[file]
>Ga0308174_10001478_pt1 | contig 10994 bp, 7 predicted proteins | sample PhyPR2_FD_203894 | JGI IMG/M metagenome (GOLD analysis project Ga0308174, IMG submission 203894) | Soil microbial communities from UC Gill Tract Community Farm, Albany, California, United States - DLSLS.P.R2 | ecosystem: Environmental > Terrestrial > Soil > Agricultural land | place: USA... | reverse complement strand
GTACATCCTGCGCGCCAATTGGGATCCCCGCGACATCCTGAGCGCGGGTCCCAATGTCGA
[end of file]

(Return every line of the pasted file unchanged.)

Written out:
>Ga0308174_10001478_pt1 | contig 10994 bp, 7 predicted proteins | sample PhyPR2_FD_203894 | JGI IMG/M metagenome (GOLD analysis project Ga0308174, IMG submission 203894) | Soil microbial communities from UC Gill Tract Community Farm, Albany, California, United States - DLSLS.P.R2 | ecosystem: Environmental > Terrestrial > Soil > Agricultural land | place: USA... | reverse complement strand
GTACATCCTGCGCGCCAATTGGGATCCCCGCGACATCCTGAGCGCGGGTCCCAATGTCGA